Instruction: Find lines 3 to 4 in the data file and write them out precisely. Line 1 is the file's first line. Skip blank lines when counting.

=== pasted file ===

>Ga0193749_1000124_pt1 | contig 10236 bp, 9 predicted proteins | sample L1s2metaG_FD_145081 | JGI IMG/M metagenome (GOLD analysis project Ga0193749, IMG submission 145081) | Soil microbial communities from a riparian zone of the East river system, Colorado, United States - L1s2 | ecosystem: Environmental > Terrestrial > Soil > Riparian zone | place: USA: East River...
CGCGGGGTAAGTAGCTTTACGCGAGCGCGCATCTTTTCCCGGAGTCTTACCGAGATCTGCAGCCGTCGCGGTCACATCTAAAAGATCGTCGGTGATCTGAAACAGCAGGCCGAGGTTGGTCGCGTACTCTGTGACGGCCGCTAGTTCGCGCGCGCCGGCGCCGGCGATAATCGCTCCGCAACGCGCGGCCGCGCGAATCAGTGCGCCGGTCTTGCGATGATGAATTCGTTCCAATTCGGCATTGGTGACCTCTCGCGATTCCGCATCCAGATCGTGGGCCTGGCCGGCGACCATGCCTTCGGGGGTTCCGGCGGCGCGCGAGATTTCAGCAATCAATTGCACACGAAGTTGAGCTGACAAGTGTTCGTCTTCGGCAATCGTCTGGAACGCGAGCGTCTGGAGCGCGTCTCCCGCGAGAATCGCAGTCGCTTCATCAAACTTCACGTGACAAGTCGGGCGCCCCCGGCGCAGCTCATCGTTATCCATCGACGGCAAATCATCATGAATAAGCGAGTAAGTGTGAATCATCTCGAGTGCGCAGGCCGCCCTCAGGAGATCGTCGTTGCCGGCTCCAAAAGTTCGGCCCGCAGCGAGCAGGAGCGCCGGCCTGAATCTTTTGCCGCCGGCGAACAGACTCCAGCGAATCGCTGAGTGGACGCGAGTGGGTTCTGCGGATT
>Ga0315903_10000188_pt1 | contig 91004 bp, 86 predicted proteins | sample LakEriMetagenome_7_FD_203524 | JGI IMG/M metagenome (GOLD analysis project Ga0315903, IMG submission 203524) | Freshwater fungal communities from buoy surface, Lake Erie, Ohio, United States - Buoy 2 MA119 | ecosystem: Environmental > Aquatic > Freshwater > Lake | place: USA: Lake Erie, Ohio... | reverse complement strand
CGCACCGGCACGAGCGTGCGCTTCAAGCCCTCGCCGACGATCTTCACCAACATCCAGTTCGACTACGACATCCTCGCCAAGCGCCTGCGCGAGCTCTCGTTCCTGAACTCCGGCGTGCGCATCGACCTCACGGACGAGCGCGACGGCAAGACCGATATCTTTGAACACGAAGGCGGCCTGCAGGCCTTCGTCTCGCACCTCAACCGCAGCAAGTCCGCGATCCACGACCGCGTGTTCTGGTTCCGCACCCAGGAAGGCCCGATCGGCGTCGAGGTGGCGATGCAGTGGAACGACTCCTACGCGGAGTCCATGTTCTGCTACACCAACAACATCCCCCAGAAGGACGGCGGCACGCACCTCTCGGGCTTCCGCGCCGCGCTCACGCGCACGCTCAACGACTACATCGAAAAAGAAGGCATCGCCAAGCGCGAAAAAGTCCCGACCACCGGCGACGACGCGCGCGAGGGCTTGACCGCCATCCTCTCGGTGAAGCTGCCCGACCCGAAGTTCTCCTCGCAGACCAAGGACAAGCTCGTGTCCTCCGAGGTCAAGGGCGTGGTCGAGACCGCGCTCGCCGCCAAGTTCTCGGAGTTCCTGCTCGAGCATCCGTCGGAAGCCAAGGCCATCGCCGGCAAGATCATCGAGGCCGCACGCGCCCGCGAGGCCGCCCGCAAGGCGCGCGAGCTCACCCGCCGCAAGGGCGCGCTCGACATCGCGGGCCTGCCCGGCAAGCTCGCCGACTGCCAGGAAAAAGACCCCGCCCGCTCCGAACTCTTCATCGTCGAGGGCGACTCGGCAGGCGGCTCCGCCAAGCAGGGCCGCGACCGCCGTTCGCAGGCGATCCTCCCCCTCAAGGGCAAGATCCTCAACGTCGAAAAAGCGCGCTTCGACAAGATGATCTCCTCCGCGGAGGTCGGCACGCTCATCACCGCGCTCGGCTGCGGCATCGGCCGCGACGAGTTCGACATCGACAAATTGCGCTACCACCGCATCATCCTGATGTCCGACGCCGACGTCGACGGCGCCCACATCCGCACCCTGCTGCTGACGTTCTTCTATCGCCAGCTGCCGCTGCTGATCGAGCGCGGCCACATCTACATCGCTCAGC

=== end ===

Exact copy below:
>Ga0315903_10000188_pt1 | contig 91004 bp, 86 predicted proteins | sample LakEriMetagenome_7_FD_203524 | JGI IMG/M metagenome (GOLD analysis project Ga0315903, IMG submission 203524) | Freshwater fungal communities from buoy surface, Lake Erie, Ohio, United States - Buoy 2 MA119 | ecosystem: Environmental > Aquatic > Freshwater > Lake | place: USA: Lake Erie, Ohio... | reverse complement strand
CGCACCGGCACGAGCGTGCGCTTCAAGCCCTCGCCGACGATCTTCACCAACATCCAGTTCGACTACGACATCCTCGCCAAGCGCCTGCGCGAGCTCTCGTTCCTGAACTCCGGCGTGCGCATCGACCTCACGGACGAGCGCGACGGCAAGACCGATATCTTTGAACACGAAGGCGGCCTGCAGGCCTTCGTCTCGCACCTCAACCGCAGCAAGTCCGCGATCCACGACCGCGTGTTCTGGTTCCGCACCCAGGAAGGCCCGATCGGCGTCGAGGTGGCGATGCAGTGGAACGACTCCTACGCGGAGTCCATGTTCTGCTACACCAACAACATCCCCCAGAAGGACGGCGGCACGCACCTCTCGGGCTTCCGCGCCGCGCTCACGCGCACGCTCAACGACTACATCGAAAAAGAAGGCATCGCCAAGCGCGAAAAAGTCCCGACCACCGGCGACGACGCGCGCGAGGGCTTGACCGCCATCCTCTCGGTGAAGCTGCCCGACCCGAAGTTCTCCTCGCAGACCAAGGACAAGCTCGTGTCCTCCGAGGTCAAGGGCGTGGTCGAGACCGCGCTCGCCGCCAAGTTCTCGGAGTTCCTGCTCGAGCATCCGTCGGAAGCCAAGGCCATCGCCGGCAAGATCATCGAGGCCGCACGCGCCCGCGAGGCCGCCCGCAAGGCGCGCGAGCTCACCCGCCGCAAGGGCGCGCTCGACATCGCGGGCCTGCCCGGCAAGCTCGCCGACTGCCAGGAAAAAGACCCCGCCCGCTCCGAACTCTTCATCGTCGAGGGCGACTCGGCAGGCGGCTCCGCCAAGCAGGGCCGCGACCGCCGTTCGCAGGCGATCCTCCCCCTCAAGGGCAAGATCCTCAACGTCGAAAAAGCGCGCTTCGACAAGATGATCTCCTCCGCGGAGGTCGGCACGCTCATCACCGCGCTCGGCTGCGGCATCGGCCGCGACGAGTTCGACATCGACAAATTGCGCTACCACCGCATCATCCTGATGTCCGACGCCGACGTCGACGGCGCCCACATCCGCACCCTGCTGCTGACGTTCTTCTATCGCCAGCTGCCGCTGCTGATCGAGCGCGGCCACATCTACATCGCTCAGC